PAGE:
Friday, July 9, 2010

Is JSON the CSV of the 21st Century?

It strikes me that JSON might be the CSV of the 21st century. Consider these similarities:
  • They both use POT (plain old text) as their encoding
  • The basic datatypes are strings and numbers. JSON adds booleans and nulls - Yay for progress!
  • The only schema metadata supported is field names
JSON has the major advance of supporting hierarchical and array structures. Of course, this makes it correspondingly more difficult to parse.

CSV has stood the test of time extraordinarily well. According to good 'ol Wikipedia it's been around since at least 1967 - that's over 40 years!


And CSV is still well supported whereever tabular data is used. Let's see if JSON is still around in 2035... I suspect not, because the half-life of technologies is a lot shorter these days. (Maybe CSV is the stromatolite of file formats!)


It would be nice if JSON had a standard schema notation. (There is JSON-Schema. It copies the XML Schema idea of encoding the schema in JSON. It remains to be seen whether this makes it as easy to use and popular as XML Schema has been. 8^)

And why, o why, do field names have to be in quotes? Ok, I know why technically - they're just strings, and JSON strings need to be in quotes, because they need to be embeddable in JavaScript code. But this is a classic case of a vestigial artifact which has a detrimental effect in a new environment. Nobody should be evaling JSON as just another chunk of Javascript anyway, for obvious security reasons. And in the wider world of JSON use cases following Javascript synax is completely irrelevant.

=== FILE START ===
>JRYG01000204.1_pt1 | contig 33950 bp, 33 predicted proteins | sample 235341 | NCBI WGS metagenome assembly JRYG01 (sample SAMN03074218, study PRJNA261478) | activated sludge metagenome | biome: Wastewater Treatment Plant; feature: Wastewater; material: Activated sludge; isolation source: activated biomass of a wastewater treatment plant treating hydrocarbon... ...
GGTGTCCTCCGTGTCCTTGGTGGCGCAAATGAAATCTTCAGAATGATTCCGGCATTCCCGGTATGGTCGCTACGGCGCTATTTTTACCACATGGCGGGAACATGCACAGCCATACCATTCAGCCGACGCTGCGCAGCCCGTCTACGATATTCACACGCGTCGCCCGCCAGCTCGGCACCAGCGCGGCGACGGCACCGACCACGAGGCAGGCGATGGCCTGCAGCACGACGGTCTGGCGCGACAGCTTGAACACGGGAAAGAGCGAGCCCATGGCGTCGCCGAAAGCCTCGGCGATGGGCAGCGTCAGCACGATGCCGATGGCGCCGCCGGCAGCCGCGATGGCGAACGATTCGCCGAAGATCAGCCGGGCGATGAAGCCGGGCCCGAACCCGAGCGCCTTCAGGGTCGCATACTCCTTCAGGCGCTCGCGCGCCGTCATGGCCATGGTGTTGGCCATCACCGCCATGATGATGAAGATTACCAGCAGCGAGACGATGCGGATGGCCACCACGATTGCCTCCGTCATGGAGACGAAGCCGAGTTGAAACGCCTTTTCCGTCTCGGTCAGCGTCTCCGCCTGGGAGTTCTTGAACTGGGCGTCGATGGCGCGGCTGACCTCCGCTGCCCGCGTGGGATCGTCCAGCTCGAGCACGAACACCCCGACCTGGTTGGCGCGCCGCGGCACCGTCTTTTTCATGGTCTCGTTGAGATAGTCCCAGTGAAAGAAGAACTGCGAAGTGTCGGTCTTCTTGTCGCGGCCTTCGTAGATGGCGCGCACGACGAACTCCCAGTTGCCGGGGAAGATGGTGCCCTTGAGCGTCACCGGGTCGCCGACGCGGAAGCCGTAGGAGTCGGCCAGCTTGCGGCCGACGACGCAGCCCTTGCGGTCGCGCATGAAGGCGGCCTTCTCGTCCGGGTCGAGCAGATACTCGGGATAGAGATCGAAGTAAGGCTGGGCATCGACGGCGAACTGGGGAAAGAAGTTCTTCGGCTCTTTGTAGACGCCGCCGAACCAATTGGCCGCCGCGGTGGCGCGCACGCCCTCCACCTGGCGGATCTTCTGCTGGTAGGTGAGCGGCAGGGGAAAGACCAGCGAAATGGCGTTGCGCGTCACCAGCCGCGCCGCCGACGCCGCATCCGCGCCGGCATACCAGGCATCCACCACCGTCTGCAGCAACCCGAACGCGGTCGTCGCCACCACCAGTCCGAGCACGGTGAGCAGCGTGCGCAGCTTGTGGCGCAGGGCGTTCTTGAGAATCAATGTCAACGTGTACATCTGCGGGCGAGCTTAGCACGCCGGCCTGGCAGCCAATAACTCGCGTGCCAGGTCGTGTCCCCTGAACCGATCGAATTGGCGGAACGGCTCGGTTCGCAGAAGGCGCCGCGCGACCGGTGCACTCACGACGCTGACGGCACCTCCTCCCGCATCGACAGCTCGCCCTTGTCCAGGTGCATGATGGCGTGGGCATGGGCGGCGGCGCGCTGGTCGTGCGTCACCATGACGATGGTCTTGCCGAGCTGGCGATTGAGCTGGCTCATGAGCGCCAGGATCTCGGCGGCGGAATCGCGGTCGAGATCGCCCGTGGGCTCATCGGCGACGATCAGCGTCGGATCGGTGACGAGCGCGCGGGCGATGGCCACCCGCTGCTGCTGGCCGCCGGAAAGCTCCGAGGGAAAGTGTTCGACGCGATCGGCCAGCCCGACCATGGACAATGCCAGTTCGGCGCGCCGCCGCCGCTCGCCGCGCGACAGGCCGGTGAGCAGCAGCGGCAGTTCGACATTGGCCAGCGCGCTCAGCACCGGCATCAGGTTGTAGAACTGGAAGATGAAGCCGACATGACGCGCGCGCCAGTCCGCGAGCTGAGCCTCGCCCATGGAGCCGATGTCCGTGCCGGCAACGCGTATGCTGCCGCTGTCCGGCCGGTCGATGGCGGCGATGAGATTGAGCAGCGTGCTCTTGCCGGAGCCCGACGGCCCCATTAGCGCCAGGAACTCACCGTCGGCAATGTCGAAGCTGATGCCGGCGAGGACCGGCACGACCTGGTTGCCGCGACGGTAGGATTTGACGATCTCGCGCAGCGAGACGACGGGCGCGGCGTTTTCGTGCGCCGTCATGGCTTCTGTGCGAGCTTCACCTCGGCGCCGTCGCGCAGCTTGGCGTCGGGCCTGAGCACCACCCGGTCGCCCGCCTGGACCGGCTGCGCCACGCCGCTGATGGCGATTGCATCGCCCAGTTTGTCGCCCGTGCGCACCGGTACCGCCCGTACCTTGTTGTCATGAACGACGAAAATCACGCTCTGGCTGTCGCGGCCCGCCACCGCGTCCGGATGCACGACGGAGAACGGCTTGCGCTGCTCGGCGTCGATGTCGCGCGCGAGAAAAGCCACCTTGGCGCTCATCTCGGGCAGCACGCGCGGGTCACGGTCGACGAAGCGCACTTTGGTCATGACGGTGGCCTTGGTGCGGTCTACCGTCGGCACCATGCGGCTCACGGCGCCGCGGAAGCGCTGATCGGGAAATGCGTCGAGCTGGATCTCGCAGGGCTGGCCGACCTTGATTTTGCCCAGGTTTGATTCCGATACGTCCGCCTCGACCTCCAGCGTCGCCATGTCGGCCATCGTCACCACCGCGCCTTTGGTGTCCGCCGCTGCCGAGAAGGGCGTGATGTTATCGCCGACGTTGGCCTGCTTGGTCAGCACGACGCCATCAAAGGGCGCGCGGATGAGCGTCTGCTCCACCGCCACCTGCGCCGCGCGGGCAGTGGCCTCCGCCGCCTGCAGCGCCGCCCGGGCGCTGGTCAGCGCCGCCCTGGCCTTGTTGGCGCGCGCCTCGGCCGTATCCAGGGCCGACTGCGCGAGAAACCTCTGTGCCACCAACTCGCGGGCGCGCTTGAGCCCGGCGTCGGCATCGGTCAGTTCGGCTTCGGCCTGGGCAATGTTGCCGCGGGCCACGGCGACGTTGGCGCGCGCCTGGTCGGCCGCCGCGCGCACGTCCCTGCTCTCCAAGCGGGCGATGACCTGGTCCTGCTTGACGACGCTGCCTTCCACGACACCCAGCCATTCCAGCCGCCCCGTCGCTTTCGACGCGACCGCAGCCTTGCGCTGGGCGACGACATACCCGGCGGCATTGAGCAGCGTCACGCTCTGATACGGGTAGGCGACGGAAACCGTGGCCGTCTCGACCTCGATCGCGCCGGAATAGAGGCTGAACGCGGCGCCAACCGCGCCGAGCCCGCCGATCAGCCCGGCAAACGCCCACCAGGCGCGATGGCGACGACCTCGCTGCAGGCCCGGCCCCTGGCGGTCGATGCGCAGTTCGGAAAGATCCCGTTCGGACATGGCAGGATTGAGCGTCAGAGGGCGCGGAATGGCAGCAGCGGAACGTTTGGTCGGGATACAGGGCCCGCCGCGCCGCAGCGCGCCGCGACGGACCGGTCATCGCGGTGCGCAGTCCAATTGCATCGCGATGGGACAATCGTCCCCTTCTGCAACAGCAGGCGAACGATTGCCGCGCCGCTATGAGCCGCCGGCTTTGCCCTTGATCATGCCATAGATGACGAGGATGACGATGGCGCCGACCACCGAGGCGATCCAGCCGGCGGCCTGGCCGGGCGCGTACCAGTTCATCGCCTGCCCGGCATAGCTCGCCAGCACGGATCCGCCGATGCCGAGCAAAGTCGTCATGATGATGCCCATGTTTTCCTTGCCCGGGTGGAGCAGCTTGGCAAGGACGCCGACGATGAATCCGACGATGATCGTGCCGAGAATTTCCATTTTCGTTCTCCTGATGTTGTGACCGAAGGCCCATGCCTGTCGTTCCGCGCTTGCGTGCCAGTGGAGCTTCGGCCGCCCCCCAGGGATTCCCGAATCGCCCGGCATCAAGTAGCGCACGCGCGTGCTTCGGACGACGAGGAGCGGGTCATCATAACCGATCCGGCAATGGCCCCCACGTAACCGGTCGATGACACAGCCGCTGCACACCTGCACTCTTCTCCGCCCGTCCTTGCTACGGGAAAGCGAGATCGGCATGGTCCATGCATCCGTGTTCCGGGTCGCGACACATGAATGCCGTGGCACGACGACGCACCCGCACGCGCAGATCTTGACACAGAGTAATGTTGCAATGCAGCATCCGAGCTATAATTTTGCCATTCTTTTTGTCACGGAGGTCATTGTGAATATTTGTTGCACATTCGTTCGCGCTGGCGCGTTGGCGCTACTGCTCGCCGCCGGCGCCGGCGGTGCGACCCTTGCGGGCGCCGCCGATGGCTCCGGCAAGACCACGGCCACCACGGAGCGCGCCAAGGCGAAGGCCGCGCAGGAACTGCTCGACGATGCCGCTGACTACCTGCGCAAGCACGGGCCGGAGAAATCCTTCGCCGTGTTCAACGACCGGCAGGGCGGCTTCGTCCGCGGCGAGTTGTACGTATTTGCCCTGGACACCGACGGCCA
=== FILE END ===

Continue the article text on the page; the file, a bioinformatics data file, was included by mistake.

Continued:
YAML seems to have a lot advantages over JSON as a rich textual format. For instance, it has minimal use of quotes, and a richer, extensible set of datatypes including timestamps and binary (WKB, anyone?). But it's going to be pretty hard to dislodge JSON, which is solidly entrenched for all the wrong reasons.

4 comments:

sgillies said...

I disagree that JSON profits from schemas. Use XML instead for those applications. Use JSON where you can accept tight client-server coupling and treat it as dicts (Python) on the wire. Like you said: a more expressive take on CSV, one that happens to share some syntax with Javascript (and Python, and others).

Dr JTS said...

That's a good perspective, Sean.

But does this preclude defining a scheme formalism for JSON for situations where it would be useful? That way the user can choose whether he wants to take the low road or high road for JSON use.

Also, it seems to me that JSON is being used in many situations where there is NOT tight coupling - and they would hugely benefit from having a formal way of describing JSON schemas. (I guess I might say the same thing about the wider RESTful Web Service world in general...)

From an SDLC perspective, the only situation I can see which doesn't *necessarily* require a formal specification is where a single person is defining both the client and server endpoints (and over a short time span!). That's pretty tight coupling indeed...

But perhaps I'm just a paleoprogrammer... 8^)

Dr JTS said...

Or should that be a paleo-protocol-programmer? 8^)

Mike Malone said...

I've had good experiences running JSON through a light compression algorithm. The data density is close enough to a binary representation for a lot of use cases and you get better separation of concerns. I really like the idea of human readable data formats. But they're certainly not free, and probably not right for all use cases. YAML has its own peculiarities. Like CSV, JSON has the major advantage of being stupidly simple.